Is war necessary for economic growth

3 Pages
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Department
Economics
Course Code
ECON 104
Professor
Robert Pollin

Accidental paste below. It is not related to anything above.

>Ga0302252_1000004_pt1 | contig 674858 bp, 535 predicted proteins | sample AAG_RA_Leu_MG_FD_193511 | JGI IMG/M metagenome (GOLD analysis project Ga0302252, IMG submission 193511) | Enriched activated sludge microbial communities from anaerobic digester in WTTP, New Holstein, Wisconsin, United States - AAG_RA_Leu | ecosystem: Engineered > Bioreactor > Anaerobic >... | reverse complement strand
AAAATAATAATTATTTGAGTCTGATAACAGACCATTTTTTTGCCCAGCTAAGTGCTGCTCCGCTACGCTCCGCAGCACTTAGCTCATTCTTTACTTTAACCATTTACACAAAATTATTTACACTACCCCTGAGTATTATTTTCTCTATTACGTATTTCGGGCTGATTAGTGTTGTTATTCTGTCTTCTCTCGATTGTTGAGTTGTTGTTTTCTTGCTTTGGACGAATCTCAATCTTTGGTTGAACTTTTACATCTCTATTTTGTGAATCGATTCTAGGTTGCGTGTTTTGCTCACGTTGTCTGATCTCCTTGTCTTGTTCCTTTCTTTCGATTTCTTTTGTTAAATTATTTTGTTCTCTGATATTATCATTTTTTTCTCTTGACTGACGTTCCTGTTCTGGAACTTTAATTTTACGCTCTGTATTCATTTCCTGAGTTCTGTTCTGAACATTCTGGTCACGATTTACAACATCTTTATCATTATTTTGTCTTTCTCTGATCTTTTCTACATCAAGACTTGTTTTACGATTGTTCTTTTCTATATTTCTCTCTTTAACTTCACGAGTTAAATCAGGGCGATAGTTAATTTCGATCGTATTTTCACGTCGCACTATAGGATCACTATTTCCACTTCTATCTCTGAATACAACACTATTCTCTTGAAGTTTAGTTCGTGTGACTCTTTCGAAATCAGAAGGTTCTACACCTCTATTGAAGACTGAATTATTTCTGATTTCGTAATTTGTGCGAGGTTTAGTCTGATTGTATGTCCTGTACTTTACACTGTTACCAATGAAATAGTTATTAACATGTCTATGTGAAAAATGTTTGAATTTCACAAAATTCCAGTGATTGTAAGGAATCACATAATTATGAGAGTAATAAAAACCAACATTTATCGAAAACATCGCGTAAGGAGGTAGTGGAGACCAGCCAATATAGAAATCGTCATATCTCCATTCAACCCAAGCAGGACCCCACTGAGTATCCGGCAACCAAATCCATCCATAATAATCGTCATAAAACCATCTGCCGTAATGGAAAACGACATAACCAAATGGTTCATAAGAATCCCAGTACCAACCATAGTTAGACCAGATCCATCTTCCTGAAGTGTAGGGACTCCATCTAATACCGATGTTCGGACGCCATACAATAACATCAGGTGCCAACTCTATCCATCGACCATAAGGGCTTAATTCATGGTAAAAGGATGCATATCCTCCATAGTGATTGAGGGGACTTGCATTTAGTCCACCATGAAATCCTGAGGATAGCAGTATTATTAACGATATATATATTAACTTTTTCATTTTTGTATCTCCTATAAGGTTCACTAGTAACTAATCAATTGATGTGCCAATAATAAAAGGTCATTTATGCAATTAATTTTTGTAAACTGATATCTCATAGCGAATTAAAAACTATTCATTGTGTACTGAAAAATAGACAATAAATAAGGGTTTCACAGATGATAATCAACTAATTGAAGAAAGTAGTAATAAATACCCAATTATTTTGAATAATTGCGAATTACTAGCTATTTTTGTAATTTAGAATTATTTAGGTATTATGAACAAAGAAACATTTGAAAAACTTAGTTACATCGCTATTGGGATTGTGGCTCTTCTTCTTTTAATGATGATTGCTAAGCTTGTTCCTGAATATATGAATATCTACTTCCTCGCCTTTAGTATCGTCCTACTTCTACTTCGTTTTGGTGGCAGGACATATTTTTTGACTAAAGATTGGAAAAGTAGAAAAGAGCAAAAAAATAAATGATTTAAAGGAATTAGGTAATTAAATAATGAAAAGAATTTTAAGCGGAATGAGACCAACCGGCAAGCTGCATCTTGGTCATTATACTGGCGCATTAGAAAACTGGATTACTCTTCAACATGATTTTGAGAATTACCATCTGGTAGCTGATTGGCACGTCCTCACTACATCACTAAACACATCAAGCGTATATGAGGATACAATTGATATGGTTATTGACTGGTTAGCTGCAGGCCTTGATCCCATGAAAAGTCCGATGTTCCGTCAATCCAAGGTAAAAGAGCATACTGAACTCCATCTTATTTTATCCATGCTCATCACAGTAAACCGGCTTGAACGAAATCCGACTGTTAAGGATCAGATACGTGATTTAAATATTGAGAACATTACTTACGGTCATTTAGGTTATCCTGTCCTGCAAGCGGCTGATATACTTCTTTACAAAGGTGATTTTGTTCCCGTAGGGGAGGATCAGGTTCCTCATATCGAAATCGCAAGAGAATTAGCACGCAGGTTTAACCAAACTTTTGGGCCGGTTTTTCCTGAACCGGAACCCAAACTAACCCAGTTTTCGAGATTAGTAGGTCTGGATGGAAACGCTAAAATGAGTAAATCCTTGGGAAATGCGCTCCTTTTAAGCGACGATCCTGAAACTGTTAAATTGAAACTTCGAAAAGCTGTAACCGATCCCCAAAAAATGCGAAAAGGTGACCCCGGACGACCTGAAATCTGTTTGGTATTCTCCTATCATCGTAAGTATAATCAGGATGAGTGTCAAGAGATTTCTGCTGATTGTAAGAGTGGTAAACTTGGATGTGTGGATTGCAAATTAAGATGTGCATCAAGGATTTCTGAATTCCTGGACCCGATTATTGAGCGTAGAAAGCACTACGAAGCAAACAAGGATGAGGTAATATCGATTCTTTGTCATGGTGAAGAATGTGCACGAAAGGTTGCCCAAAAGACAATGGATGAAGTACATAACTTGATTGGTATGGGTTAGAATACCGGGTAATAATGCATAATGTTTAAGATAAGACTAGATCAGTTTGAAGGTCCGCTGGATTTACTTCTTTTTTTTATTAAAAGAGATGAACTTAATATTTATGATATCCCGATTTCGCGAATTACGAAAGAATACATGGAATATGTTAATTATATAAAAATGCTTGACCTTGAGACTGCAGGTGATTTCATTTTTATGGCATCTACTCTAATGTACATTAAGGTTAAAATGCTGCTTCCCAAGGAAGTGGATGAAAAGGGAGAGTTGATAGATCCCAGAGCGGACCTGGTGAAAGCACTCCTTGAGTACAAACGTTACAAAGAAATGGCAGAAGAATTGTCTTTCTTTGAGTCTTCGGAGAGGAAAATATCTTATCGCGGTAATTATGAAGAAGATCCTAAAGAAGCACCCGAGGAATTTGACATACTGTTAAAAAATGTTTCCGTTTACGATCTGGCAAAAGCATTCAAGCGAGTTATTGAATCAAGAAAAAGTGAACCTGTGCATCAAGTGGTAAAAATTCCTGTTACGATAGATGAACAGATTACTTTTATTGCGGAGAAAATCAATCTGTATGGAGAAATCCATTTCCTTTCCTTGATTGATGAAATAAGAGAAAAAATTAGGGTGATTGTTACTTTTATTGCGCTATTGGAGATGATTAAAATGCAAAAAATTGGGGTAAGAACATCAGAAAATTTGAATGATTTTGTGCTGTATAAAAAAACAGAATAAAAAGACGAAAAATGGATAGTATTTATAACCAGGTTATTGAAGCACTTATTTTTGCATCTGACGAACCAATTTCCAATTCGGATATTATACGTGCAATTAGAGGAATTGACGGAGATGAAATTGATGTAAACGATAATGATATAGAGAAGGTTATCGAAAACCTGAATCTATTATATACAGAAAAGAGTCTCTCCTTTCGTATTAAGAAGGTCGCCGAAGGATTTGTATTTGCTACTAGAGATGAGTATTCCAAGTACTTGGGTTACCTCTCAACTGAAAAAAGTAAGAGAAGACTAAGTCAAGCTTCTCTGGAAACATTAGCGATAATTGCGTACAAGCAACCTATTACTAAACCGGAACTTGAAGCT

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Joseph Francis Short Paper Assignment #4 “David Colander highlights five factors as determinants of economic growth— what he terms “growth compatible institutions;” investment and capital accumulation;  available resources; technological development; and entrepreneurship.   By contrast,  Ruttan poses the provocative question, “Is War Necessary For Economic Growth?”   His  answer suggests that, in his view, industrial policies are necessary for economic growth.    How, if at all, can we reconcile these alternative perspectives?” There are many ways an economy can grow and improve in order to gain more  capital or even become self­sufficient. According to Colander, economic growth occurs  because of five factors. These five factors are growth compatible institutions, investment  and capital accumulation, available resources, technological development and  entrepreneurship. However more importantly, out of the five factors, growth compatible  institutions often bring the most issues. One example of a growth compatible institution  would be the institution of property rights. Without private property or property rights  people wouldn’t have the incentive to invest capital and other assets that essentially make  our economy grow. However the problems growth compatible institutions bring is that  they make it hard to measure individual’s contribution. Also one of the main problems is  the inequality versus the growth. The only people that can afford to invest in private  property rights are those who can afford it. Which brings us back to the term, “You need  money to make money.” However if we look back into the history of our economy to the  years or 1950 and 1960 we see that much has changed in the way our economy grows.  [Type text] [Type text] [Type text] On the other hand Ruttan has a strong belief that war is needed in order for  economic growth. However when we make this statement he doesn’t mean literal war.  What he is actually referring to is that industrial policies are necessar
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